BIRGUNJ: Tanu Majhi who lives in the Musahar settlement at Telkuwa of Gadhimai Municipality-2 in Bara is not much interested about the third phase of local level election taking place in eight districts of Province 2 on September 18.
What is there to motivate the 70-year-old man to take interest in the election? Not only him but also other people from the Musahar settlement are not much excited regarding the election as they feel it has nothing to do with them and it is not their concern. Why should they have concern in the election?
The country celebrated big political changes in the recent decades, but the fate of Telkuwa and its people has remained the same.
In every election, it has become customary for political parties, cadres, supporters and candidates reaching their doorsteps with ‘false promises’ of doing something to improve their living conditions, provided that they vote for them and elect them to public positions.
But following the election, they never give a second look to the village, complains the 70-year-old man.
“There is no political leader in the power who has realised the issues of the people here who are becoming poorer day by day,” the grandpa shares his personal understanding.
Telkuwa is home to around 160 Musahar households with around 300 eligible voters for the election.
When voters of other areas are eagerly to choose their ‘right’ candidates to operate the local-level, Telkuwa’s Musahar people are toiling hard for their landlords to make a living.
“Elections are frequent. Political leaders arrived here to woo voters, convinced them to vote for them, but they never made second arrival once they won the election,” said another local Babulal Majhi.
This time, they said those who were serious towards facilitating them to make a better life including the guarantee of basic needs, proper shelter, accessible education and drinking water are getting votes.
They are landless. “We wish to have our own land and live a better life,” they are univocal on their demand.
There are only three tube-wells for 80 households who have built houses in public land. These tube-wells, the only source to potable water, were built by locals.
The Mushahar community here seemingly don’t come under radar of the State nor the political parties such as Nepali Congress, CPN-UML and the then CPN-Maoist who had made tall promises to the Mushahar community in this locality during the first and the second constituent assembly election but none fulfilled their promises yet, shared a voter Ramji Majhi.
A river flows through the Mushahar settlement which lies around two kilometres away from the Bhutahi Bridge in Bariyarpur road section of Kalaiya Bazaar. The flood in the river affected their settlements too as their food items, clothes and utensils were swept away in the flood.
There are other Mushahar settlements that are in Gadhimai Municipality ward 2 and 7.
Lorik Majhi, another local, shared that the eligible voters in the community would cast their ballot to those candidates who would pledge to address their basic needs.
He affirmed that the voters here would not vote to exercise their franchise but to help elect those fulfilling their commitments and promises.
There were many social organisations that were heftily benefited in the name of ensuring basics to the Mushahar community such as education, drinking water, health and toilets but Mushahars’ were still in sorry state, shared human rights activist and media person Shyam Babu Yadav.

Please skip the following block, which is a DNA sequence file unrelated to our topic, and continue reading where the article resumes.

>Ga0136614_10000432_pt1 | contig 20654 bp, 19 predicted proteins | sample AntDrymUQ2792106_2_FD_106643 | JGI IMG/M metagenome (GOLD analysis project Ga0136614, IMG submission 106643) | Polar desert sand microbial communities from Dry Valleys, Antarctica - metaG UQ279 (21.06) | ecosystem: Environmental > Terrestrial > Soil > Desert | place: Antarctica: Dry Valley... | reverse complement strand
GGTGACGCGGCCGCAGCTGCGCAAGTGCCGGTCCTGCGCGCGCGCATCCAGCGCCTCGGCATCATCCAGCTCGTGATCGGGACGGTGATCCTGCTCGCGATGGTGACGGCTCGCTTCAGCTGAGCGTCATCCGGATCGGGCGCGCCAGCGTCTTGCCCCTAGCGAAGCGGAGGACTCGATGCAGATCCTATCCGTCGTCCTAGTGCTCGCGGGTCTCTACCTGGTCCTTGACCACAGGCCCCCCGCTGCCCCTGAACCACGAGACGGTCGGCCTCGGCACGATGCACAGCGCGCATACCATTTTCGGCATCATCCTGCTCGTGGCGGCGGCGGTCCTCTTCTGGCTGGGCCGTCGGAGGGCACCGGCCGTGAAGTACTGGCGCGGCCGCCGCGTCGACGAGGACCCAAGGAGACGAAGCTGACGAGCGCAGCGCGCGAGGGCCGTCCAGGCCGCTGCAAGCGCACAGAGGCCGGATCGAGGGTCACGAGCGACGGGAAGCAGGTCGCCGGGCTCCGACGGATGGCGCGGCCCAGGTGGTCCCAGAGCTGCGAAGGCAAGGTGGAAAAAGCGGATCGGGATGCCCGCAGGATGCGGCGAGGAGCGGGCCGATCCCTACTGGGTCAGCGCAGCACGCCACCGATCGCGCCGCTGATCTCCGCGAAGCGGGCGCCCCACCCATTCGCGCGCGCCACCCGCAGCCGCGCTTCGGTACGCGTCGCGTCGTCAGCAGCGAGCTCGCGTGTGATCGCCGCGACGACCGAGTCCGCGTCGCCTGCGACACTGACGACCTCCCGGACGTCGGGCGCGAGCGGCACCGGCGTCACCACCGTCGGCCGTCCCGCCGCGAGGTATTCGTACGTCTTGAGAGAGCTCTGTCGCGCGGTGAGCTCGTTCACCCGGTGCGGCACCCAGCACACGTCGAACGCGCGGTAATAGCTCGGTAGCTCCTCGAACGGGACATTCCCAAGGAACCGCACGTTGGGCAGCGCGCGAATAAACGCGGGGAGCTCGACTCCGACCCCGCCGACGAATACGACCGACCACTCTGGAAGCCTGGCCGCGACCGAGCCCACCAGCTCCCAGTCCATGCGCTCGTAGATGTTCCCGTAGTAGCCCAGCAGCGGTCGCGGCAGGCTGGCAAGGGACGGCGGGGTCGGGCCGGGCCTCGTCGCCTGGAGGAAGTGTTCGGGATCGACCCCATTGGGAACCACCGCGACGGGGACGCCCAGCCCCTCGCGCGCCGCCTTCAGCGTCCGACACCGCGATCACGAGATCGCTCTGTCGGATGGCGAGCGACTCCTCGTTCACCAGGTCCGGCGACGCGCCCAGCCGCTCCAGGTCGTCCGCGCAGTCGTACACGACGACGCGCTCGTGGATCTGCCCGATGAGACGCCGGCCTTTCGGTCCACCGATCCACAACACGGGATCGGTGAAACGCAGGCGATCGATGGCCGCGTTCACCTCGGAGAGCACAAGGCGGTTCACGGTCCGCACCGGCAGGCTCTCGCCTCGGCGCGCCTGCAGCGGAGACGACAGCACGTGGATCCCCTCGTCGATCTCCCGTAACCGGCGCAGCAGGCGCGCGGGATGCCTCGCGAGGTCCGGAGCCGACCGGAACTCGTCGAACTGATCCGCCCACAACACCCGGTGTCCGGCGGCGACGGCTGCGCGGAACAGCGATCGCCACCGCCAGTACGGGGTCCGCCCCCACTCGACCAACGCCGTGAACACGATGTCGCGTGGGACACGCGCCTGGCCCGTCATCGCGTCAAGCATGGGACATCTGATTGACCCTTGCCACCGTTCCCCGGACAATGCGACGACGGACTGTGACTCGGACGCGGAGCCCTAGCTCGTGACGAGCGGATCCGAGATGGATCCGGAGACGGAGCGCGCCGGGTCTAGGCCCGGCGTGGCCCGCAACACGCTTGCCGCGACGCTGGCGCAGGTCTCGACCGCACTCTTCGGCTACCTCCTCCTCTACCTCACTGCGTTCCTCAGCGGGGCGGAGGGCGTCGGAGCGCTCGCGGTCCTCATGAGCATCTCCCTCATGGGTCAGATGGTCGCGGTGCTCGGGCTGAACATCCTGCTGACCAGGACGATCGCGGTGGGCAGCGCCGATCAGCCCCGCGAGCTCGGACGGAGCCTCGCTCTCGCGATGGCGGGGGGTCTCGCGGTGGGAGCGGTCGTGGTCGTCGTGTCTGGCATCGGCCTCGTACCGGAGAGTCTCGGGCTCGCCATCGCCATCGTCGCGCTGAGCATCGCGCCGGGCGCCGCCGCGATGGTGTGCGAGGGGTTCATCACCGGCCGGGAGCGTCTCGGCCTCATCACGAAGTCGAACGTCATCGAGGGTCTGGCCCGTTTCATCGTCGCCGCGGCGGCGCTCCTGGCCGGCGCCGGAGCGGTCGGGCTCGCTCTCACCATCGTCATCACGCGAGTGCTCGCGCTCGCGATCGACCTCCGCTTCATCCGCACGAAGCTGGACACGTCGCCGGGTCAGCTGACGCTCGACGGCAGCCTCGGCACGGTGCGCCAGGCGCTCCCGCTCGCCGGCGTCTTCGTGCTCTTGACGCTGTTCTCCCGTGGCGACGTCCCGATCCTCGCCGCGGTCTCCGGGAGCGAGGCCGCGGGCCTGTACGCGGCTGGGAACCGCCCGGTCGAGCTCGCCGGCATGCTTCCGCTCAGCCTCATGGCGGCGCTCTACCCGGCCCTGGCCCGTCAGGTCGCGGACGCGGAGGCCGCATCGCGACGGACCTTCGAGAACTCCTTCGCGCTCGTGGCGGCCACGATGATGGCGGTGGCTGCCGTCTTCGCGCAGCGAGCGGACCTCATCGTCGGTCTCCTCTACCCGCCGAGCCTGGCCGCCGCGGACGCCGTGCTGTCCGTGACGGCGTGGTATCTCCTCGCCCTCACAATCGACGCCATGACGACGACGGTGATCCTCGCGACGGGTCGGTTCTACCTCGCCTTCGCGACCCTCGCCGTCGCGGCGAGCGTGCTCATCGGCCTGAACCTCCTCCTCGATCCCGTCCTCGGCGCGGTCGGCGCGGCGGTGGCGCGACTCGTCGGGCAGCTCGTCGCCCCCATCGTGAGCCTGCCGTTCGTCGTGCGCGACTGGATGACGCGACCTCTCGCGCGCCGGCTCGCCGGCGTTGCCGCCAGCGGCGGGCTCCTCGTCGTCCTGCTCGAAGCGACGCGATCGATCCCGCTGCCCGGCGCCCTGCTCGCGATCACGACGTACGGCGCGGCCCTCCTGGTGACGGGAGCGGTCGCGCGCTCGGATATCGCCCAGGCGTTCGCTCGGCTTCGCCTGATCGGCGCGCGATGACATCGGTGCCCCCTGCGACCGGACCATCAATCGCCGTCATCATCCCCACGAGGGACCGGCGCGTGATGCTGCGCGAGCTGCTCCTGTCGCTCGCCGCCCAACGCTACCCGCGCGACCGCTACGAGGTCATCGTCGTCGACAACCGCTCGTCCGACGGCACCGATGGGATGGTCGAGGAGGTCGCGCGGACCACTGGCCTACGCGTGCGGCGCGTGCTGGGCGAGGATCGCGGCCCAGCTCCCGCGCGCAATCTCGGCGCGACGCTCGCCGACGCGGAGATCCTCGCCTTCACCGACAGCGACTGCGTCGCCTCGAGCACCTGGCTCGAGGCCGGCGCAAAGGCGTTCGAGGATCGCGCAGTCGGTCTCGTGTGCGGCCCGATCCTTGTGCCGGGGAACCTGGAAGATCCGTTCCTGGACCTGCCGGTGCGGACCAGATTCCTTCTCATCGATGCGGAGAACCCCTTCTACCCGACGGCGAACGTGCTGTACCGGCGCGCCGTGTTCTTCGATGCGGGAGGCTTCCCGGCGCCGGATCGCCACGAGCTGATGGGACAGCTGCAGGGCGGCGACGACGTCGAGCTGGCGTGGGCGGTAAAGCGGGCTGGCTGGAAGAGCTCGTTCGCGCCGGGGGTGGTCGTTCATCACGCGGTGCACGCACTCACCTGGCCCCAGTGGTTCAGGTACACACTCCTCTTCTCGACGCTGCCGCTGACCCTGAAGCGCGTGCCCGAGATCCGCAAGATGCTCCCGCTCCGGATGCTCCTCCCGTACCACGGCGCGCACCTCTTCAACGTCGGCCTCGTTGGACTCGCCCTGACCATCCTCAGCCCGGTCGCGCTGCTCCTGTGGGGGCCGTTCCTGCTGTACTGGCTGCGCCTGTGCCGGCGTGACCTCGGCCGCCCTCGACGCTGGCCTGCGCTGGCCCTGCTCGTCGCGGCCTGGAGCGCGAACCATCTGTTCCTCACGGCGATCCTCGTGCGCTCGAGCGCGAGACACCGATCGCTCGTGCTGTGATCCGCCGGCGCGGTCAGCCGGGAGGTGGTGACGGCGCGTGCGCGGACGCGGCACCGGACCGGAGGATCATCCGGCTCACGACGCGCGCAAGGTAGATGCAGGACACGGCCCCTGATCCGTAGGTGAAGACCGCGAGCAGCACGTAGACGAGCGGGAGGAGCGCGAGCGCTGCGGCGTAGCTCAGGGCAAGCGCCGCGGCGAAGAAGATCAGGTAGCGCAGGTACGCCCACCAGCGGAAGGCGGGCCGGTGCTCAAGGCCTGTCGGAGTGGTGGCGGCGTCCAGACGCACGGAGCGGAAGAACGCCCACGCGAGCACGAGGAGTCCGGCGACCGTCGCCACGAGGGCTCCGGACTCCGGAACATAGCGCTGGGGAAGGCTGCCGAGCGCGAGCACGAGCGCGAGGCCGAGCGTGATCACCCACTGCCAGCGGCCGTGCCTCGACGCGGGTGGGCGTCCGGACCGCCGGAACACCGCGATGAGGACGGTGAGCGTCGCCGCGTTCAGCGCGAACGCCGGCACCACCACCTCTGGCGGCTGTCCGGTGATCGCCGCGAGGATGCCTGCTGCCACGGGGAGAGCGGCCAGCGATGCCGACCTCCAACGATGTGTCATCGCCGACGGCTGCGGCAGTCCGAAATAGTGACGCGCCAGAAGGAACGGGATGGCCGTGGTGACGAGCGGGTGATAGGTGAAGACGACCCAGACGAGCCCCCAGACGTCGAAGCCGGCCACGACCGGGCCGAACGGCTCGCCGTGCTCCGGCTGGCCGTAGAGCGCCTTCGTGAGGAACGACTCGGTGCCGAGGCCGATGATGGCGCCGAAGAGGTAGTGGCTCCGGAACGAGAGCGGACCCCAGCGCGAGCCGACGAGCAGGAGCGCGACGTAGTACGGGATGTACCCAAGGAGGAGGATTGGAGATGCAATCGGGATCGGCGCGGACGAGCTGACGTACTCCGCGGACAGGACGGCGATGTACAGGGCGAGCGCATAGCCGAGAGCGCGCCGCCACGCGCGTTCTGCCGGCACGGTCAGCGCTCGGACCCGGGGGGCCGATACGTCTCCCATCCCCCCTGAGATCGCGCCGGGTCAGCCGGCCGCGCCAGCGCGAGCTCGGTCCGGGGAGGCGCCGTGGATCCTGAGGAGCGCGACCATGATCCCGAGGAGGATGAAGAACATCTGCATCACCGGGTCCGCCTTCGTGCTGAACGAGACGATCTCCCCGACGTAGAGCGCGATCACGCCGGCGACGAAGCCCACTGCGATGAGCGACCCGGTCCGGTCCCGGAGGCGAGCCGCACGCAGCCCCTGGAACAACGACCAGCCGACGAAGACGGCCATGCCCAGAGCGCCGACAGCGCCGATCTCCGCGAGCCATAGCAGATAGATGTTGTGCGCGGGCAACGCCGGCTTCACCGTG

Yadav said that the lifestyle of Dalits in these areas were still hard due to the discriminatory attitude of the leaders who were elected by the votes cast by them.
Bharchiya Majhi said that the majority of the Mushahars here work in the landlord’s farm land and receive scant rewards, that was again in kind.
They receive five kilo grammes of rice which they sell and buy other essentials from the money it fetches.
Majhi wailed that it was increasingly being difficult for them to rear children and educate them with scant money they make after a hard work’s day at other’s farmland. According to him, many children in Mushahar settlements were suffering from malnutrition.
The UML has fielded Lorik Majhi and Lalmati Musahar, both from Dalit community, for ward member, while Manjotiya Musahar is vying for the same post from Sanghiya Samajwadi Forum Nepal.
Telling of the predicaments of the Dalit Musahar community, a local media-person Subash Kumar Ram said the community is forced to take out a higher interest loan from their landlords to fulfil their basic needs like purchasing clothes only to fail to pay back, thus further sinking them into debt.
They are also finding it difficult to protect themselves from wind, and rains as their battered house cannot withstand them. Moreover, the people’s housing programme is yet to reach out to them, adding to their woes.
Although approximately 9,000 Musahar families in Bara have applied for being listed on the programme, no progress has been achieved so far to this effect, the community complained.
The programme meant for the poor Musahar community in the district has failed to reach out to the actual group despite spending tens of thousands of rupees, complained an employee of the Urban Development and Building Construction Office.
Lawmakers and various political party leaders have been accused of prioritising their local leaders and cadres on the programme.
The government has released more than Rs 60 million to build 3,000 concrete houses for the poor of Bara, Parsa and Rautahat.
According to the latest Census, Bara has a total of 9639 Musahar families. Anyone visiting the Telkuwa Mushar settlement can easily realise what type of life they are living— a miserable one.
Bara has 16 local levels at its two sub metropolises, five municipalities and 16 rural municipalities.